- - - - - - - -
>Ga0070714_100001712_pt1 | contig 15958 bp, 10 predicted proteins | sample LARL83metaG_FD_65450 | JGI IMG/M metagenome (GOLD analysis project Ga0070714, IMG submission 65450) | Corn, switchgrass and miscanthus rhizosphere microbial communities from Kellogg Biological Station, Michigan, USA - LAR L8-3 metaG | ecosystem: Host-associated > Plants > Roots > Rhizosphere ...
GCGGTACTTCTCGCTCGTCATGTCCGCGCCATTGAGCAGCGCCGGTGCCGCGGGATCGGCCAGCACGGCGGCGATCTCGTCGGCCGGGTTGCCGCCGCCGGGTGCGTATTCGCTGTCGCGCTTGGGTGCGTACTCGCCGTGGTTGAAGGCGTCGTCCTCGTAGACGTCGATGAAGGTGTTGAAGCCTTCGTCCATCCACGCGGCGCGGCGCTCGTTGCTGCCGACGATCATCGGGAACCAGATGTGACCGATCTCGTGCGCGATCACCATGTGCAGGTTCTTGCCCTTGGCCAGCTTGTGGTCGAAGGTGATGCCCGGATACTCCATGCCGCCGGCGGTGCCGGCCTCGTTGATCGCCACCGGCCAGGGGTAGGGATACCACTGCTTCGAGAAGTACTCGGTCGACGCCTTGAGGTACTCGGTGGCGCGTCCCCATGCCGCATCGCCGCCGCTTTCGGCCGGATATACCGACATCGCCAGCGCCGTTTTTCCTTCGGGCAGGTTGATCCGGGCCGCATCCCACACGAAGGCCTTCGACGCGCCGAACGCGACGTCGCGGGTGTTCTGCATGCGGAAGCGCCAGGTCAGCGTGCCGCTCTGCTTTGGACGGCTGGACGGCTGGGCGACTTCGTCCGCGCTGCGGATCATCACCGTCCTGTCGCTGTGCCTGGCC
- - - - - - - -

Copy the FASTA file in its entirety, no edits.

>Ga0070714_100001712_pt1 | contig 15958 bp, 10 predicted proteins | sample LARL83metaG_FD_65450 | JGI IMG/M metagenome (GOLD analysis project Ga0070714, IMG submission 65450) | Corn, switchgrass and miscanthus rhizosphere microbial communities from Kellogg Biological Station, Michigan, USA - LAR L8-3 metaG | ecosystem: Host-associated > Plants > Roots > Rhizosphere ...
GCGGTACTTCTCGCTCGTCATGTCCGCGCCATTGAGCAGCGCCGGTGCCGCGGGATCGGCCAGCACGGCGGCGATCTCGTCGGCCGGGTTGCCGCCGCCGGGTGCGTATTCGCTGTCGCGCTTGGGTGCGTACTCGCCGTGGTTGAAGGCGTCGTCCTCGTAGACGTCGATGAAGGTGTTGAAGCCTTCGTCCATCCACGCGGCGCGGCGCTCGTTGCTGCCGACGATCATCGGGAACCAGATGTGACCGATCTCGTGCGCGATCACCATGTGCAGGTTCTTGCCCTTGGCCAGCTTGTGGTCGAAGGTGATGCCCGGATACTCCATGCCGCCGGCGGTGCCGGCCTCGTTGATCGCCACCGGCCAGGGGTAGGGATACCACTGCTTCGAGAAGTACTCGGTCGACGCCTTGAGGTACTCGGTGGCGCGTCCCCATGCCGCATCGCCGCCGCTTTCGGCCGGATATACCGACATCGCCAGCGCCGTTTTTCCTTCGGGCAGGTTGATCCGGGCCGCATCCCACACGAAGGCCTTCGACGCGCCGAACGCGACGTCGCGGGTGTTCTGCATGCGGAAGCGCCAGGTCAGCGTGCCGCTCTGCTTTGGACGGCTGGACGGCTGGGCGACTTCGTCCGCGCTGCGGATCATCACCGTCCTGTCGCTGTGCCTGGCC